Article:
Some people follow 1,200-calorie diet plans to promote fat loss and reach their goal weight as quickly as possible.
While it’s true that cutting calories is an effective way to lose weight, research shows that reducing calorie intake too drastically isn’t good for long-term health or weight loss.
This article reviews 1,200-calorie diets and covers the potential benefits and downsides associated with low calorie dietary patterns.
A 1,200-calorie diet is a way of eating that limits the number of daily calories that you consume to 1,200. This diet is considered a low calorie diet because it provides significantly fewer calories than most average adults need to maintain their weight.
Many healthcare providers, including doctors and dietitians, prescribe low calorie diets as a go-to strategy for weight loss.
A common recommendation to spark weight loss is to decrease calorie intake by 500–750 calories per day. This usually translates to a low calorie diet of 1,200–1,500 calories per day for adult women and 1,500–1,800 calories per day for adult men (1).
Note that 1,200 calories is at the low end of the recommended low calorie diet ranges for women.
Some researchers categorize low calorie diets as dietary patterns that deliver between 800–1,200 calories per day, while very low calorie diets are categorized as diets that deliver fewer than 800 calories per day (2, 3).
These diets are typically followed for short periods of weeks to months to promote rapid weight loss.
Low calorie and very low calorie diets are commonly used in clinical settings under medical supervision, such as weight loss centers, but they’re popular with the general public as well.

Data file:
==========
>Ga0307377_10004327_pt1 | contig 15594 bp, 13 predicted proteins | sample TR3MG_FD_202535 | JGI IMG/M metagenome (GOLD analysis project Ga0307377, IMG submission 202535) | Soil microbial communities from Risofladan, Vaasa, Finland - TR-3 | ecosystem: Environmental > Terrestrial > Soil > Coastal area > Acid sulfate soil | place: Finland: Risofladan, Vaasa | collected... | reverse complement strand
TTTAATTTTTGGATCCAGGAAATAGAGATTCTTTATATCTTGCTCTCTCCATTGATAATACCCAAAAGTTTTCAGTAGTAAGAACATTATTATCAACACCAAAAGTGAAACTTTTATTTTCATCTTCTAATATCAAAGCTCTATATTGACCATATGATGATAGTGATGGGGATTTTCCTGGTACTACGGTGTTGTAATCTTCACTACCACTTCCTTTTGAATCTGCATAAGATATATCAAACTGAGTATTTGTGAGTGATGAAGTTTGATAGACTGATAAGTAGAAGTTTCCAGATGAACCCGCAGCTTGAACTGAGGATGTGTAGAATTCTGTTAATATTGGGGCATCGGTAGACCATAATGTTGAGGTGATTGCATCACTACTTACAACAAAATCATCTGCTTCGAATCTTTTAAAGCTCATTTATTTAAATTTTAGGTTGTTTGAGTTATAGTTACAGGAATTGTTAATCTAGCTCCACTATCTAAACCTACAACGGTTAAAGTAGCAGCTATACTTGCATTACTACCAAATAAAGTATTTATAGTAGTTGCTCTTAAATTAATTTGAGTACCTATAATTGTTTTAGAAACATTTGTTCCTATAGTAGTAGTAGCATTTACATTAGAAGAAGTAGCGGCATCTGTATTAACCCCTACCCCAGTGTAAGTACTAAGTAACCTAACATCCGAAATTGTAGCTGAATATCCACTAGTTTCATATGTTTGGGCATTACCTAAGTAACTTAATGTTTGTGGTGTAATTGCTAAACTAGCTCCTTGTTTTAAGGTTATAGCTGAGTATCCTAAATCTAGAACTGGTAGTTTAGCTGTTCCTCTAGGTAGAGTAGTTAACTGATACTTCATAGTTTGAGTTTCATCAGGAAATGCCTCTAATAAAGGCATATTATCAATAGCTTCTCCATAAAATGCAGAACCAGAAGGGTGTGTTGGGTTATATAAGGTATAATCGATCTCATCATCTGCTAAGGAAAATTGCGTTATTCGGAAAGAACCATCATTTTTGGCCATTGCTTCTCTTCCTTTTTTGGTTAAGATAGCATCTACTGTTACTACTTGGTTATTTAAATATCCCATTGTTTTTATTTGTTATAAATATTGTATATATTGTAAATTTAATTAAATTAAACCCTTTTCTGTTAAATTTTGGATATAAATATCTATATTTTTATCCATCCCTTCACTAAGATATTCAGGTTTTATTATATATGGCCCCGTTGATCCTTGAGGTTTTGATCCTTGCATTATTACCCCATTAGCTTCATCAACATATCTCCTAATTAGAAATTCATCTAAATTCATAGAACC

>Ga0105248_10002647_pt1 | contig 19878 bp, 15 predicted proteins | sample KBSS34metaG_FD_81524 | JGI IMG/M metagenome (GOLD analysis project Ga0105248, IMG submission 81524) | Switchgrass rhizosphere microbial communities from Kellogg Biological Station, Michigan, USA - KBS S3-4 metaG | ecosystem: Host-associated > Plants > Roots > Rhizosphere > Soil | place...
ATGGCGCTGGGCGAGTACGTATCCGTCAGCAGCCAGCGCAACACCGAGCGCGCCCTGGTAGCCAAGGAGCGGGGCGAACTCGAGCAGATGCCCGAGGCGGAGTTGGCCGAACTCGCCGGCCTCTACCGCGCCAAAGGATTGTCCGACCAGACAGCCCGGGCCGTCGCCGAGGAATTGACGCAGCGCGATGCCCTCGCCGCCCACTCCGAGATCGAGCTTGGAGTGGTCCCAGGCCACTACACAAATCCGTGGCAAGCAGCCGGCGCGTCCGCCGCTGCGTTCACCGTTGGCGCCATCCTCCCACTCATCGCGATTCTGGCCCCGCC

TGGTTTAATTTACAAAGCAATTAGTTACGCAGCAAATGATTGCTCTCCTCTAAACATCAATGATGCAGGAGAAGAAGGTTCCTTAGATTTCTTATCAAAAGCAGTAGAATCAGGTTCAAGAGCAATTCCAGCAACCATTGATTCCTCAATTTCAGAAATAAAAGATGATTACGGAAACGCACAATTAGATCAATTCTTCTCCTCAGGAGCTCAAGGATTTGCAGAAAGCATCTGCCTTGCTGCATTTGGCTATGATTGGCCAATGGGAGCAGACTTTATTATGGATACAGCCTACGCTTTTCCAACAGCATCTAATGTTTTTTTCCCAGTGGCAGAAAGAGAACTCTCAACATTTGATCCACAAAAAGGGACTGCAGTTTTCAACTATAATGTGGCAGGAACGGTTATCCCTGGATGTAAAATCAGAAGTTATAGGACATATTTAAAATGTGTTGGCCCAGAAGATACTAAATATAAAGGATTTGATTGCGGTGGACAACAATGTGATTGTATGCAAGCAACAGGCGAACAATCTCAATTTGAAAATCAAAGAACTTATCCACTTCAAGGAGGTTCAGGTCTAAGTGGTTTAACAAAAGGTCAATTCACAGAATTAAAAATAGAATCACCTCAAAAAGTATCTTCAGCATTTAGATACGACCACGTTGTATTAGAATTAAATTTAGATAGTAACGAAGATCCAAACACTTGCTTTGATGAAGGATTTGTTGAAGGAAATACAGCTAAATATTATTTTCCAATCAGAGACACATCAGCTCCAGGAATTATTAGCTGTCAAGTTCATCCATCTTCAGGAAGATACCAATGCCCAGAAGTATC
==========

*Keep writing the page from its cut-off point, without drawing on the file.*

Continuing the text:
In fact, many weight loss coaches, personal trainers, and popular dieting websites offer 1,200-calorie meal plans, promising that following a 1,200-calorie diet will help you “slim down fast.”
These diets typically promote the use of “low calorie,” “fat-free,” and “reduced-fat” foods to help keep calorie intake low and usually involve calorie counting so that dieters make sure they’re staying under their daily limit.
While a 1,200-calorie diet may be appropriate in the short term in certain situations, 1,200 calories are far too few for the majority of adults.
A 1,200-calorie diet is considered a low calorie diet. Low calorie diets are used to promote fast weight loss and sometimes prescribed by healthcare professionals.
Creating a calorie deficit is necessary for weight loss. Cutting calories by 500–750 calories per day, as some health professionals advise, is likely to encourage weight loss, at least in the short term.
Many studies have shown that following low calorie diets, including 1,200-calorie diets, can promote weight loss.
For example, a study in 2,093 people with obesity demonstrated that a medically supervised 1,200-calorie meal replacement diet resulted in an average fat loss of 4.7% over 12 months (6).
In another study, adults followed a commercial weight loss program that provided either 500, 1,200–1,500, or 1,500–1800 calories per day.
After 1 year, those on the 1,200–1,500-calorie-per-day diet experienced an average weight loss of 15 pounds (6.8 kg). However, 23% of the 4,588 people following the 1,200-calorie diet dropped out of the study (7).
Studies have found that while initial weight loss using low calorie diets like 1,200-calorie diets is typically rapid and substantial, it’s often followed by greater weight regain, compared with diets using only moderate calorie restriction.
In the commercial weight loss study mentioned above, the researchers observed that rapid weight loss during the first 3 months was associated with greater regain during the 9-month weight loss maintenance phase in all three of the diet groups (7).
Another study in 57 people with overweight or obesity noted that after following a very low 500-calorie diet or low 1,250-calorie diet for 5 and 12 weeks, respectively, study participants regained 50% of the weight they lost over 10 months, on average (8).